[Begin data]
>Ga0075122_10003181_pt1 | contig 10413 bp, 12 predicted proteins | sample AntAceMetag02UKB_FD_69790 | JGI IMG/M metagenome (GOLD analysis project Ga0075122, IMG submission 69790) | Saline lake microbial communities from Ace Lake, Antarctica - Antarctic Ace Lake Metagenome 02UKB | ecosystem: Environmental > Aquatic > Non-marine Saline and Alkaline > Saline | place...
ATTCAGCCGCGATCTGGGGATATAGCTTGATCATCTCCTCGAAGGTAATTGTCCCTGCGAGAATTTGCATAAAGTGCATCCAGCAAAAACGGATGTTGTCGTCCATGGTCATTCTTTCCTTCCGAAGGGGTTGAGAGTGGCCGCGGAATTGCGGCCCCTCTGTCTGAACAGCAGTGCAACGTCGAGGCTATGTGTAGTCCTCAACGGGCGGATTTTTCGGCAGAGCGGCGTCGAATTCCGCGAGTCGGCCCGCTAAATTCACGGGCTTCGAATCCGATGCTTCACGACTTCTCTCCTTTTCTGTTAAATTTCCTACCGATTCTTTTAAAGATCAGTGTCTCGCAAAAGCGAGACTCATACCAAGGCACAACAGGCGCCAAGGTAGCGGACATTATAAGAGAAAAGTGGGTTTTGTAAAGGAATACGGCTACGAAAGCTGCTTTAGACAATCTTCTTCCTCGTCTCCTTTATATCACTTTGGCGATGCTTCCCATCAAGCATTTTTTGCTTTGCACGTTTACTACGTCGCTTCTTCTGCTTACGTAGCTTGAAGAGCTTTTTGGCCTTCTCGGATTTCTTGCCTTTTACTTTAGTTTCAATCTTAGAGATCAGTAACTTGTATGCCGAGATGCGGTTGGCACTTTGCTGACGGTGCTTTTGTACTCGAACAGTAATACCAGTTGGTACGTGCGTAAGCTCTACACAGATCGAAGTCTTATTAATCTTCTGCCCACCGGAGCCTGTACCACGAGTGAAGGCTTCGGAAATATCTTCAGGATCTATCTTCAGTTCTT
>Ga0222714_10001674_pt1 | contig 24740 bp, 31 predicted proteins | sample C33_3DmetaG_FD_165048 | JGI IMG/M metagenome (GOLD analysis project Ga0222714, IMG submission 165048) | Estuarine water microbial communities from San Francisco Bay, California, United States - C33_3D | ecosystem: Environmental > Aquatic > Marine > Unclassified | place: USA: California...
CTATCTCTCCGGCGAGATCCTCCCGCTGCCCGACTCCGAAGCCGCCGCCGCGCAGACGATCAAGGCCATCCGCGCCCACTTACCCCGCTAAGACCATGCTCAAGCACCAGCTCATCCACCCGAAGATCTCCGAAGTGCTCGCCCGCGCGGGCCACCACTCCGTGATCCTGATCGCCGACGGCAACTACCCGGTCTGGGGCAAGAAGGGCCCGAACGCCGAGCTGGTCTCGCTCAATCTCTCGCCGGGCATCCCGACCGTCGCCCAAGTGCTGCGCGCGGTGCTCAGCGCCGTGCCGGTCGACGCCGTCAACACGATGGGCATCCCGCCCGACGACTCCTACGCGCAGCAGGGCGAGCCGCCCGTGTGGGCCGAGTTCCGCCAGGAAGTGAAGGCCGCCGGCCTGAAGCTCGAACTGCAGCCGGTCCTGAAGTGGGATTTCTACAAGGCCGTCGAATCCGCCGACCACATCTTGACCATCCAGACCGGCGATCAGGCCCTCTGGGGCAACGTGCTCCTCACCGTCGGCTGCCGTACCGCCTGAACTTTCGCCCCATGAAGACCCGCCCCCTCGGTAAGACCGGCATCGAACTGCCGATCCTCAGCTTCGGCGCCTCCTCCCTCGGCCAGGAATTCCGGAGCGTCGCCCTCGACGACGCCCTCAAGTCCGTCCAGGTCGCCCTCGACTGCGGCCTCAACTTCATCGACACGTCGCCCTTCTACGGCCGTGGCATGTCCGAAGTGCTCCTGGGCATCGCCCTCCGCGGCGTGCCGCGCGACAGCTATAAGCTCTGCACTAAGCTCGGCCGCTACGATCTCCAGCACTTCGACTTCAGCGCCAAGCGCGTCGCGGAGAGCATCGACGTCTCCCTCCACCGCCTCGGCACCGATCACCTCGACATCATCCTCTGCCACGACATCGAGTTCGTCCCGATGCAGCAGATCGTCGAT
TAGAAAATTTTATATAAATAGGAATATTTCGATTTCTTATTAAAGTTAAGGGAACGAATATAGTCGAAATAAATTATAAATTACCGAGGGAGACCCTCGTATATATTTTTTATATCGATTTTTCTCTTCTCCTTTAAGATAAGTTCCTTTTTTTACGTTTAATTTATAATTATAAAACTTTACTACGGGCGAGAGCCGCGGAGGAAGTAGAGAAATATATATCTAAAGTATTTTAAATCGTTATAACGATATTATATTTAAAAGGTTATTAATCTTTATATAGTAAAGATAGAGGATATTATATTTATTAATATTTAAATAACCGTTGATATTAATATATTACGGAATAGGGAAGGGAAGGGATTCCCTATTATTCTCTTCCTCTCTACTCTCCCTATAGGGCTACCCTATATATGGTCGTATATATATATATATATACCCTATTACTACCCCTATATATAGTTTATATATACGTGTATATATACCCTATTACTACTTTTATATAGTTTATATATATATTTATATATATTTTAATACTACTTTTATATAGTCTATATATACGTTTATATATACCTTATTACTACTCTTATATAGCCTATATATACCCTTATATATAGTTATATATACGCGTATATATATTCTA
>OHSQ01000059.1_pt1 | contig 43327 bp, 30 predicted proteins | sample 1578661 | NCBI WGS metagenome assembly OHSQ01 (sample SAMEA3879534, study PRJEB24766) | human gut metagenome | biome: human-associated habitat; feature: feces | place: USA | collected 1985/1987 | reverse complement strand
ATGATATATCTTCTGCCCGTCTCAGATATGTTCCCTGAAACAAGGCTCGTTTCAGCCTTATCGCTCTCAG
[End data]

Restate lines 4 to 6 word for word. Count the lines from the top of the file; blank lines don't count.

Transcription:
CTATCTCTCCGGCGAGATCCTCCCGCTGCCCGACTCCGAAGCCGCCGCCGCGCAGACGATCAAGGCCATCCGCGCCCACTTACCCCGCTAAGACCATGCTCAAGCACCAGCTCATCCACCCGAAGATCTCCGAAGTGCTCGCCCGCGCGGGCCACCACTCCGTGATCCTGATCGCCGACGGCAACTACCCGGTCTGGGGCAAGAAGGGCCCGAACGCCGAGCTGGTCTCGCTCAATCTCTCGCCGGGCATCCCGACCGTCGCCCAAGTGCTGCGCGCGGTGCTCAGCGCCGTGCCGGTCGACGCCGTCAACACGATGGGCATCCCGCCCGACGACTCCTACGCGCAGCAGGGCGAGCCGCCCGTGTGGGCCGAGTTCCGCCAGGAAGTGAAGGCCGCCGGCCTGAAGCTCGAACTGCAGCCGGTCCTGAAGTGGGATTTCTACAAGGCCGTCGAATCCGCCGACCACATCTTGACCATCCAGACCGGCGATCAGGCCCTCTGGGGCAACGTGCTCCTCACCGTCGGCTGCCGTACCGCCTGAACTTTCGCCCCATGAAGACCCGCCCCCTCGGTAAGACCGGCATCGAACTGCCGATCCTCAGCTTCGGCGCCTCCTCCCTCGGCCAGGAATTCCGGAGCGTCGCCCTCGACGACGCCCTCAAGTCCGTCCAGGTCGCCCTCGACTGCGGCCTCAACTTCATCGACACGTCGCCCTTCTACGGCCGTGGCATGTCCGAAGTGCTCCTGGGCATCGCCCTCCGCGGCGTGCCGCGCGACAGCTATAAGCTCTGCACTAAGCTCGGCCGCTACGATCTCCAGCACTTCGACTTCAGCGCCAAGCGCGTCGCGGAGAGCATCGACGTCTCCCTCCACCGCCTCGGCACCGATCACCTCGACATCATCCTCTGCCACGACATCGAGTTCGTCCCGATGCAGCAGATCGTCGAT
TAGAAAATTTTATATAAATAGGAATATTTCGATTTCTTATTAAAGTTAAGGGAACGAATATAGTCGAAATAAATTATAAATTACCGAGGGAGACCCTCGTATATATTTTTTATATCGATTTTTCTCTTCTCCTTTAAGATAAGTTCCTTTTTTTACGTTTAATTTATAATTATAAAACTTTACTACGGGCGAGAGCCGCGGAGGAAGTAGAGAAATATATATCTAAAGTATTTTAAATCGTTATAACGATATTATATTTAAAAGGTTATTAATCTTTATATAGTAAAGATAGAGGATATTATATTTATTAATATTTAAATAACCGTTGATATTAATATATTACGGAATAGGGAAGGGAAGGGATTCCCTATTATTCTCTTCCTCTCTACTCTCCCTATAGGGCTACCCTATATATGGTCGTATATATATATATATATACCCTATTACTACCCCTATATATAGTTTATATATACGTGTATATATACCCTATTACTACTTTTATATAGTTTATATATATATTTATATATATTTTAATACTACTTTTATATAGTCTATATATACGTTTATATATACCTTATTACTACTCTTATATAGCCTATATATACCCTTATATATAGTTATATATACGCGTATATATATTCTA
>OHSQ01000059.1_pt1 | contig 43327 bp, 30 predicted proteins | sample 1578661 | NCBI WGS metagenome assembly OHSQ01 (sample SAMEA3879534, study PRJEB24766) | human gut metagenome | biome: human-associated habitat; feature: feces | place: USA | collected 1985/1987 | reverse complement strand